Thursday, March 30, 2006

The Dems' Substantive TPA Debate

Good writers don't just tell you something is absurd, they actually point out why it is so. But I'm so flustered by the most recent "controversy" over Glenn Grothman's "secret" TABOR meeting, I can't help but just say that we have all lost our minds.

I know I should be the last one telling anyone to be serious, but come on. As reported in today's Milwaukee Journal Sentinel, State Senator Glenn Grothman held a meeting with some local officials to get their input on the proposed Taxpayer Protection Amendment. And apparently Grothman had the gall to (gasp!) not call the press and invite them! And he didn't let all of his constituents know! I will take a moment to let you catch your breath, because I care about you, dear reader.

After I saw the article, I rolled my eyes as any thinking person should have done. But then I watched in horror as Democrats actually tried to make this an issue. Unable to argue against TPA on the merits, suddenly Democrats have tried to gin up some completely phony argument that the public is being "shut out" of the process. Most galling are other legislators criticizing Grothman for holding this meeting.

Let's back up here for a minute. Grothman was trying to get input from people that oppose the TPA. He was listening to an opposing viewpoint, and decided he could have a productive meeting with those that care about it the most, local officials. He made an honest attempt to take input on the bill, and suddenly he gets whacked for it. The article even concedes nobody was kept from attending. Local officials were likely much more willing to show candor without the media there, as they know they are on the losing side of a popular public issue. What's wrong with an honest conversation?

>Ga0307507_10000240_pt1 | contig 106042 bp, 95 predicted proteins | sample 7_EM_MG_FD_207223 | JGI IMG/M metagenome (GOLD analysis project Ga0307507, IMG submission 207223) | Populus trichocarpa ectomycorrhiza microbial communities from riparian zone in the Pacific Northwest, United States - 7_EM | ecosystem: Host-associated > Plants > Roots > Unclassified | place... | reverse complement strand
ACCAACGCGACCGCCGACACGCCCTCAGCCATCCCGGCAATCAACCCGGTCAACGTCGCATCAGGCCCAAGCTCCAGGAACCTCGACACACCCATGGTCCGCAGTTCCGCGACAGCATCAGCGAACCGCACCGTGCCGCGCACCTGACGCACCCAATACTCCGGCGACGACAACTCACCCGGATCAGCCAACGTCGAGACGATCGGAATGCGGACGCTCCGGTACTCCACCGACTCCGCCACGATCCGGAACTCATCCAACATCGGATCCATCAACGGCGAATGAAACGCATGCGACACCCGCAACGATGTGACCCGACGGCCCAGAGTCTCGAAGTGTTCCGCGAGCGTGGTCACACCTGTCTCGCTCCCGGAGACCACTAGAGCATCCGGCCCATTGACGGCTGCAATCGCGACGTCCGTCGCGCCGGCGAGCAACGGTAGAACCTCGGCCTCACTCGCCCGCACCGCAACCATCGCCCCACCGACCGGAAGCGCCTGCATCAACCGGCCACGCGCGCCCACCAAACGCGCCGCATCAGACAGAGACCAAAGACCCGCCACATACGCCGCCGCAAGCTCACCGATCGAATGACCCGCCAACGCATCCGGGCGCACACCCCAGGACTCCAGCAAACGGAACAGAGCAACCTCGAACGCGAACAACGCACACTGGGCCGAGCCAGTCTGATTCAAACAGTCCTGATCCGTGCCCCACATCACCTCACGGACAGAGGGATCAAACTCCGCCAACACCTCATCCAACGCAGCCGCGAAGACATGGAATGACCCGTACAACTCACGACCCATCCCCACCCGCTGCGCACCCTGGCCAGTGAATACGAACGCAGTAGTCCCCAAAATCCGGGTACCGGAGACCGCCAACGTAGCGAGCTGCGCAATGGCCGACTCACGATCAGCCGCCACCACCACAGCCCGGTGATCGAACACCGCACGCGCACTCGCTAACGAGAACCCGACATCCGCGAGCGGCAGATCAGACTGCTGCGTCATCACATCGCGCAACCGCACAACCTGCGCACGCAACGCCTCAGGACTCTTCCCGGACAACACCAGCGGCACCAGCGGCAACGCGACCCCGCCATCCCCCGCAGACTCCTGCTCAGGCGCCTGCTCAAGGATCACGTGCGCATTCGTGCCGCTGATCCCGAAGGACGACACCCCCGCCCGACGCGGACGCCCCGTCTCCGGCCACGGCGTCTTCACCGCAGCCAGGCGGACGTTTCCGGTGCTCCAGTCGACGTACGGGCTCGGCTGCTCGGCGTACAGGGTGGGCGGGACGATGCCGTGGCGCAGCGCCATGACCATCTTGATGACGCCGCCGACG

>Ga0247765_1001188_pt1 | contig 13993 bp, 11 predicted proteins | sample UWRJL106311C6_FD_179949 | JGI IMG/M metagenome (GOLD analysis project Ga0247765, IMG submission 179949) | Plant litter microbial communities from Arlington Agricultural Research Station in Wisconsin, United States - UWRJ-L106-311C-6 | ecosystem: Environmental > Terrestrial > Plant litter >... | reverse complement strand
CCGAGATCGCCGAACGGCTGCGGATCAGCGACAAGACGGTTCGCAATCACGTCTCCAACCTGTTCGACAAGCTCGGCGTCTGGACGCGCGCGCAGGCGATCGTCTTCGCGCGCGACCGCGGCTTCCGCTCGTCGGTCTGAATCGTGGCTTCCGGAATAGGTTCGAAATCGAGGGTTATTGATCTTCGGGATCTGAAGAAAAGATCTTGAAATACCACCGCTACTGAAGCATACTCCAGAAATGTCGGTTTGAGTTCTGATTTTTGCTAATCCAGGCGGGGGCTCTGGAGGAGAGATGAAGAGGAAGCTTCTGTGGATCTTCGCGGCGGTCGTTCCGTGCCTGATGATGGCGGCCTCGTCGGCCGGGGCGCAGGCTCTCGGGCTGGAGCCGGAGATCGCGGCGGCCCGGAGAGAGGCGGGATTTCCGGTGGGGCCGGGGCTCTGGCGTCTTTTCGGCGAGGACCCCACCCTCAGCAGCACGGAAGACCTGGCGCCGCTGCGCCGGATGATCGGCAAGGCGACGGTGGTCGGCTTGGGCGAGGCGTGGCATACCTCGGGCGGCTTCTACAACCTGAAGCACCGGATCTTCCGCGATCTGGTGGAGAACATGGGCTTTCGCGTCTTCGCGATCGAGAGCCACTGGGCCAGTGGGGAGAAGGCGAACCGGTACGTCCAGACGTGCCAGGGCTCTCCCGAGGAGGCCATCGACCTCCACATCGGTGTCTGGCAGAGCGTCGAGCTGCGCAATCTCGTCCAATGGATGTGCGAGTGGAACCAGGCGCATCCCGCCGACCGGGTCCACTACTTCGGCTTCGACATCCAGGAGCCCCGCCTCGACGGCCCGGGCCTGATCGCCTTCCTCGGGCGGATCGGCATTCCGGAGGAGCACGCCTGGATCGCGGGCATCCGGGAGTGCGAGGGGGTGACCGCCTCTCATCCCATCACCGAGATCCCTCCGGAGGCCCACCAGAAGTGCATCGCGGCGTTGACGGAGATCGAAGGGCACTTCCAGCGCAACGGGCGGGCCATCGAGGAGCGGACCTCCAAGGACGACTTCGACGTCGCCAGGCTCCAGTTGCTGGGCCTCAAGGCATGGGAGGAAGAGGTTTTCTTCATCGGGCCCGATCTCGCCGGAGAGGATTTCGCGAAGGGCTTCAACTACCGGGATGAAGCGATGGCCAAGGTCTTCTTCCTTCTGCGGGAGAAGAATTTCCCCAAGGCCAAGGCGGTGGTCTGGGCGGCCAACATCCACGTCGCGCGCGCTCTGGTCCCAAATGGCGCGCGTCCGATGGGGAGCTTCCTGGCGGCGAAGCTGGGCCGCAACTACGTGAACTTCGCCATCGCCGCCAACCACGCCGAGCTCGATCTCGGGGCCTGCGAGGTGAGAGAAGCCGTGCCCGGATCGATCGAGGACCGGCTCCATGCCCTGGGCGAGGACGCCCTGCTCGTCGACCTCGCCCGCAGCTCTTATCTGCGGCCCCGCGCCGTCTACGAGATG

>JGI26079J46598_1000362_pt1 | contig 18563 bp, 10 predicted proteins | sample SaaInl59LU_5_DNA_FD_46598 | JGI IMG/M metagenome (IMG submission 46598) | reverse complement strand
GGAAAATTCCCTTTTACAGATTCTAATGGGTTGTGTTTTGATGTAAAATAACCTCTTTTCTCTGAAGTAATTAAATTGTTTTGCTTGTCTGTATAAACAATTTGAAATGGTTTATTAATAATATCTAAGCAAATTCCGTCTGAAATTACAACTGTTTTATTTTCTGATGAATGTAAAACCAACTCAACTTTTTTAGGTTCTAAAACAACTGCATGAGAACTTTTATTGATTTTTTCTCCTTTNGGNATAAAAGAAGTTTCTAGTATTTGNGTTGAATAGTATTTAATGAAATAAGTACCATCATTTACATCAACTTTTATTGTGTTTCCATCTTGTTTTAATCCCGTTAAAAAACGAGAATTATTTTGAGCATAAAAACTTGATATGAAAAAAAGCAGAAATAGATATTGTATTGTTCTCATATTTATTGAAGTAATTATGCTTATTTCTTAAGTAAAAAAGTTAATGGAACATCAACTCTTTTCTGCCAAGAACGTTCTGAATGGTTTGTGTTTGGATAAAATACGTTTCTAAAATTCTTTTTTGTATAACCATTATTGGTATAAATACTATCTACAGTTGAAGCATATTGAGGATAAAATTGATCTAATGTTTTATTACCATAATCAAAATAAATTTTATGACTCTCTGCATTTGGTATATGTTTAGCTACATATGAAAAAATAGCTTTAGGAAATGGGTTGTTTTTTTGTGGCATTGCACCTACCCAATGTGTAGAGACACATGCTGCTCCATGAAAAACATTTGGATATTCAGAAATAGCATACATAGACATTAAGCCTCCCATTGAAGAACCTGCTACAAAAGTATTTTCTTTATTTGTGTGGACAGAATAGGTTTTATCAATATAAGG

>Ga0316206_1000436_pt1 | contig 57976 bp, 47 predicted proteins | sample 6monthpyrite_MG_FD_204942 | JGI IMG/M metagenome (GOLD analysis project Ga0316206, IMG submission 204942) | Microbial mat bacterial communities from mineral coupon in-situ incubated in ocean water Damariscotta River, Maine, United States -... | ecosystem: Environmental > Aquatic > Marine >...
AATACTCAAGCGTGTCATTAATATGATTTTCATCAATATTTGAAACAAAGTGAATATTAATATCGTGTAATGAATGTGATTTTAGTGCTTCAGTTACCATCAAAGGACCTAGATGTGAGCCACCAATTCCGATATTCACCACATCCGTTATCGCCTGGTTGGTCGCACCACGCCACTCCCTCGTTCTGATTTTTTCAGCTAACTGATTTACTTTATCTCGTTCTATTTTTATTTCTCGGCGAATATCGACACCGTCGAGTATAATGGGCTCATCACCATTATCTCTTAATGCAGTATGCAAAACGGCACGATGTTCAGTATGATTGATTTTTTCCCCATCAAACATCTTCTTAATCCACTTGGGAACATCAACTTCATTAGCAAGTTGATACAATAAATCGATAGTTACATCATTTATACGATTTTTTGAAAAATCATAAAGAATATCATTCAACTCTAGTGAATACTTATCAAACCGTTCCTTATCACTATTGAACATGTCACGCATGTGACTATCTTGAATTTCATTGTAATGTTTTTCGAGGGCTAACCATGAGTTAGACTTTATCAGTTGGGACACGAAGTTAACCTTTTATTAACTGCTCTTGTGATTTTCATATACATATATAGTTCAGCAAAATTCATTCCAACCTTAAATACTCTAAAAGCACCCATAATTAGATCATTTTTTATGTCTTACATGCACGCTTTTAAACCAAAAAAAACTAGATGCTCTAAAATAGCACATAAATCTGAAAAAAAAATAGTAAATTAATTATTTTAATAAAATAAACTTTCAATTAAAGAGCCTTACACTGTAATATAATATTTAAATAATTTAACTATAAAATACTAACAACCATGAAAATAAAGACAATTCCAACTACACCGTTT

And for legislators like Mark Pocan and Russ (the human breathalyzer) Decker to come out and criticize him for the "secret" meeting is absolutely ridiculous beyond words. Certainly Pocan and Decker meet with constituents and local officials all the time, and never alert the media or the "general public." A quick open records request of their office calendars will surely confirm that.

I mean, Democrats, I'm on your side on the TPA for the most part. But if you're going to argue against the TPA, argue against the bill and not the process. The people that are trying to drum this smokescreen up as a legitimate issue are showing that they have no interest in a legitimate debate on the effects of this massive constitutional amendment.

Who is it that's afraid of public debate on the TPA again?

SIDE NOTE: Owen did a good job of covering this today, but I don't think he was nearly outraged enough. I am outraged by his lack of outrage.